Telegraph Equipment Basics
Two key pieces of hardware defined the telegraph. The first was the transmitter, also called the key. The operator of this instrument tapped out messages composed of dots and dashes by alternately closing (pressing the key) and breaking (releasing it) an electrical circuit. A quick tap created a dot, while holding the key down for three times as long created a dash.

Early manufacturers of keys included Charles Williams, Jr. of Boston, which was a hotbed of telegraph technology before the Civil War. Williams began making telegraph keys in 1850 under the name Hinds and Williams—the Hinds name was dropped in 1856. In addition to telegraph instruments, including devices whose humpbacked levers gave them the nickname “camelback keys,” Williams manufactured hardware for Thomas Edison, who eventually produced his own telegraph keys from a plant in Newark, New Jersey.

J.H. Bunnell
J.H. Bunnell & Co. was another telegraph-equipment pioneer. From the summer of 1862 to the fall of 1864, its founder, Jesse Bunnell, was the personal telegrapher for Union Generals George McClellan and William Tecumseh Sherman. In 1888, Bunnell's company introduced its double speed “sideswiper” key, which was developed to help telegraphers suffering from what was then called "glass arm" but is known today as carpal tunnel syndrome. In 1906, Bunnell released its Triumph key.

A register, also called a recorder, received signals sent by the key. Early versions of this device featured a thin, spring-powered spool of paper that slowly moved through the machine. As the circuit magnetized a lever with a point on its end, it would press against the paper, leaving dots and dashes on its surface, which could be decoded into letters, numerals, and basic punctuation.

There were two types of telegraph keys— straight and semiautomatic, and among these there are landline keys and the wireless keys. The main difference between landline and wireless types is the size of the contacts. Railroad telegraphers and Western Union operators mainly used landline keys and Western Union operators. Radio operators—both military and commercial—used wireless keys.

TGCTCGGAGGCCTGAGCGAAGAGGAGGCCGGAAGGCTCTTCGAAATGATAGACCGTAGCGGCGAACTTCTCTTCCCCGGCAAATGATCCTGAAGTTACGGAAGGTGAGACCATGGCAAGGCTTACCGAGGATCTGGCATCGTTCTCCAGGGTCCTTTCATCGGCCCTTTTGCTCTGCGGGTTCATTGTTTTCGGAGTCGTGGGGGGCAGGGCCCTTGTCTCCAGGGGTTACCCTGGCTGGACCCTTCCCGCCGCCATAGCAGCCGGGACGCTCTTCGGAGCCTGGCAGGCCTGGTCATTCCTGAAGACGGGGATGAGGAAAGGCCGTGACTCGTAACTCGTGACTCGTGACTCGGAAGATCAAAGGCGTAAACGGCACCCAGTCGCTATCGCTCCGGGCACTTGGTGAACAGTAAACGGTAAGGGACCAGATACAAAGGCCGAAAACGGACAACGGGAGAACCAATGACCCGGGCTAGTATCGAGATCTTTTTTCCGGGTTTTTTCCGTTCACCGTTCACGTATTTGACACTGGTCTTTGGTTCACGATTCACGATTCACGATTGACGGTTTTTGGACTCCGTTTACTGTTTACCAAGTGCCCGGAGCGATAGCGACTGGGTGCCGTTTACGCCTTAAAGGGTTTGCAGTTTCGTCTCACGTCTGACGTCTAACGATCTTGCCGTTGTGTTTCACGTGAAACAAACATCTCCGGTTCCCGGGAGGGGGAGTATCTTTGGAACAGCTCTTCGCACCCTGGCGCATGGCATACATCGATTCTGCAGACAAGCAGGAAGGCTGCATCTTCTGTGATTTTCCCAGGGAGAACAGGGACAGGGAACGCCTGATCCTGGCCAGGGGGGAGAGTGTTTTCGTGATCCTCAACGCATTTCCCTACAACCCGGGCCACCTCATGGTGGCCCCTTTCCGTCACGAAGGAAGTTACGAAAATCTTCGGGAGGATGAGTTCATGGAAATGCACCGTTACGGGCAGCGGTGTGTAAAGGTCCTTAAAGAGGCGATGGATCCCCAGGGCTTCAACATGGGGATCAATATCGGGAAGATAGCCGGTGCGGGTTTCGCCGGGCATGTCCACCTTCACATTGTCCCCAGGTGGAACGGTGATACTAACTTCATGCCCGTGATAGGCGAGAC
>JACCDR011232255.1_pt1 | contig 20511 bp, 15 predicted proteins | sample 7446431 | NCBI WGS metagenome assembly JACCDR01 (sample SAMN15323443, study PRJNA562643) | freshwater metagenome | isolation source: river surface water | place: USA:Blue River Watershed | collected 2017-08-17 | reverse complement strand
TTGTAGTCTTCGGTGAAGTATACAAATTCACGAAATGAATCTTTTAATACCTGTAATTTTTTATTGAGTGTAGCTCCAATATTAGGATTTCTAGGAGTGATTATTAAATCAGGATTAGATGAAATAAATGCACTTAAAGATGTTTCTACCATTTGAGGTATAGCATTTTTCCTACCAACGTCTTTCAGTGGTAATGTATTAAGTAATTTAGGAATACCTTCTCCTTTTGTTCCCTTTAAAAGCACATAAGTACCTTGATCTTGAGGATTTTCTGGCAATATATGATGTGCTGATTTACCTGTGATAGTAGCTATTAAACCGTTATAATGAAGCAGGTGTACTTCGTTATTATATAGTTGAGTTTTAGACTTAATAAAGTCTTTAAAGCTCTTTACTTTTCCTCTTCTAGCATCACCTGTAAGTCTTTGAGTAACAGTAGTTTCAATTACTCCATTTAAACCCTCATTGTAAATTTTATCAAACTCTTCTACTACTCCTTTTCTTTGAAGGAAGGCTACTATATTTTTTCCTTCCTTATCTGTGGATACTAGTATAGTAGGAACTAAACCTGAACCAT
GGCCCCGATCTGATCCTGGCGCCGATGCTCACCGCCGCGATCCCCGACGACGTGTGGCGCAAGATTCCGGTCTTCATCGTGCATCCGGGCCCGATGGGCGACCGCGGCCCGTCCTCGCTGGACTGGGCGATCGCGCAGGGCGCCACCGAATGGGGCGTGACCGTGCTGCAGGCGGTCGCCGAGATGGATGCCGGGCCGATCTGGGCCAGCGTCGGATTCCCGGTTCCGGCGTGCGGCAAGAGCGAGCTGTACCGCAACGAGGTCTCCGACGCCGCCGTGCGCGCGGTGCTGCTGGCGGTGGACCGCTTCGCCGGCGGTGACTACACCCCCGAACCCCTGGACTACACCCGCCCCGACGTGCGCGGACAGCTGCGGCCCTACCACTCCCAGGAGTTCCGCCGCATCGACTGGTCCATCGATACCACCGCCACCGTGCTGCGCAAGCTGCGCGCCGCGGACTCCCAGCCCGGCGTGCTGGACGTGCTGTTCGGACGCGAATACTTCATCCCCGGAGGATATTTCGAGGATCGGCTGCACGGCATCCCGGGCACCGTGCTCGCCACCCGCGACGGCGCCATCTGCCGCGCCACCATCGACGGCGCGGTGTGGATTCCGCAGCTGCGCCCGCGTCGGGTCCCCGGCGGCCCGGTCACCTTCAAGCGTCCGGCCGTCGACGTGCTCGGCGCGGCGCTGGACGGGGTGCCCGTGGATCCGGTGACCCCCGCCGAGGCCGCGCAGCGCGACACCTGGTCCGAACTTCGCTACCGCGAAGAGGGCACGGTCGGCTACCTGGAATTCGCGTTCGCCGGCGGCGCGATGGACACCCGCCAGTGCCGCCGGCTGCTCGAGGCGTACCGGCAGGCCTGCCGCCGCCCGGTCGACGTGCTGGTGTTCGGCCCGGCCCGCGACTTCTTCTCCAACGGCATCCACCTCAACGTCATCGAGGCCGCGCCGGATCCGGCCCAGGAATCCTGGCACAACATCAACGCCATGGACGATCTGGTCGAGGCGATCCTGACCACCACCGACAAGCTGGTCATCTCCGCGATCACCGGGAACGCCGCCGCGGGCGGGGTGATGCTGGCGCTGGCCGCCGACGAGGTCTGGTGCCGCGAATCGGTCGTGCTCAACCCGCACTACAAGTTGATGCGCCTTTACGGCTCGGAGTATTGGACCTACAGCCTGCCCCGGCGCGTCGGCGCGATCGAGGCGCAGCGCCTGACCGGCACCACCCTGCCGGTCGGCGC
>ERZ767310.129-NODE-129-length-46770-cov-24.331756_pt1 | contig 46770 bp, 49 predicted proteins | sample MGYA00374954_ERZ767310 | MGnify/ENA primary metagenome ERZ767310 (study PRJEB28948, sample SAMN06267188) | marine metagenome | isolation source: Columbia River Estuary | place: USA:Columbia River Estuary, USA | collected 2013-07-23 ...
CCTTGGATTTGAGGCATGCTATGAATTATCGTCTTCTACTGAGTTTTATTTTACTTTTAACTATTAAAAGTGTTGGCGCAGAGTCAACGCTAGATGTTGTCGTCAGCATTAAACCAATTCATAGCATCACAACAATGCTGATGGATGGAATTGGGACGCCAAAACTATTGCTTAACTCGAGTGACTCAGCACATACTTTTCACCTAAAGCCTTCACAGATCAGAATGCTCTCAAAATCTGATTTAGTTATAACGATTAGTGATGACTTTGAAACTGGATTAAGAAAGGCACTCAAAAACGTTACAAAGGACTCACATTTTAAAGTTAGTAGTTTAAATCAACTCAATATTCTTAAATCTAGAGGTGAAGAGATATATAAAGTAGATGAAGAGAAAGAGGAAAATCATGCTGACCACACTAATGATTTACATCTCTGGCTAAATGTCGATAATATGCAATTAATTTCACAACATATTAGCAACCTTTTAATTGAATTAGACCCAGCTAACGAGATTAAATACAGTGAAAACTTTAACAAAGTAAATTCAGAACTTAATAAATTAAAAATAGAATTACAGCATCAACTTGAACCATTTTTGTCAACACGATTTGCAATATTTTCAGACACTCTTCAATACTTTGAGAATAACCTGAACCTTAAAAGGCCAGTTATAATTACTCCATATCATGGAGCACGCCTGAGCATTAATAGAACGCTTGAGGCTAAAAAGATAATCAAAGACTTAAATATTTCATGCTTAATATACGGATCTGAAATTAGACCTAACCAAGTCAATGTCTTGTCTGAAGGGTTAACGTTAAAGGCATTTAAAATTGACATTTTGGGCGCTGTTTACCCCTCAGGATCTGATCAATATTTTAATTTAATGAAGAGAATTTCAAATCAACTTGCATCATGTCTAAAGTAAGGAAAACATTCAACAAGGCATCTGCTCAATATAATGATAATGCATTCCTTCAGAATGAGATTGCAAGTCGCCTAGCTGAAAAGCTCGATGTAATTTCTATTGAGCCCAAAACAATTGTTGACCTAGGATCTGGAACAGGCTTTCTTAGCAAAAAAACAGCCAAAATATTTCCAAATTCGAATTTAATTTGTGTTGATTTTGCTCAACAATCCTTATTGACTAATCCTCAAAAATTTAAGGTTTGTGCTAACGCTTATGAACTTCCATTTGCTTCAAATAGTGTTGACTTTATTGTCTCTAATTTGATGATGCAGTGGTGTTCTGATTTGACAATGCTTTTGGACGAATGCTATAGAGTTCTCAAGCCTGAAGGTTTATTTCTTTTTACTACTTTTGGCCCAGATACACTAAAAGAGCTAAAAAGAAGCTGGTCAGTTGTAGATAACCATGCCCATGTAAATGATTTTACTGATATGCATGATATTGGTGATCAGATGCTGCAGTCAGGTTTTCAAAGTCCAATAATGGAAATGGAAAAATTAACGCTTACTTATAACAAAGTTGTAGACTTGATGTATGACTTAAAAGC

The straight key is the most common. It operates with an up-and-down motion, manually creating a series of dots and dashes It came in a variety of styles, sizes, and colors. Many companies produced telegraph keys, including Steiner, Phelps, Greeley, Marconi, Murdock, Logan, Johnson, and McElroy.

In the late 1870s, devices known as sounders began to replace paper recorders. As its name suggests, the sounder allowed a trained operator to hear the dots and dashes and scribble them down; resonators attached to the sounder permitted the operator to change the direction or volume of the sound so messages could be heard clearly. One of the biggest late-19th-century manufacturers of sounders was Western Electric, which went on to become the manufacturing arm of the Bell System. This enable the receiving operator to hear the coded message even in noisy environments such as a railroad station.

Naturally, companies such as Western Electric, Williams, and New Haven Clock Company combined the key and recorder into a single device known as the key on board, or KOB. From the early 1910s to early 1920s, higher voltage spark keys represented the state of the art in telegraph technology, only to be replaced by semi-automatic keys known as “bugs,” which had names like Vibroplex and Electro. During World War II, the military commissioned bugs from model train manufacturer Lionel, among others.

Collecting Old Telegraph Equipment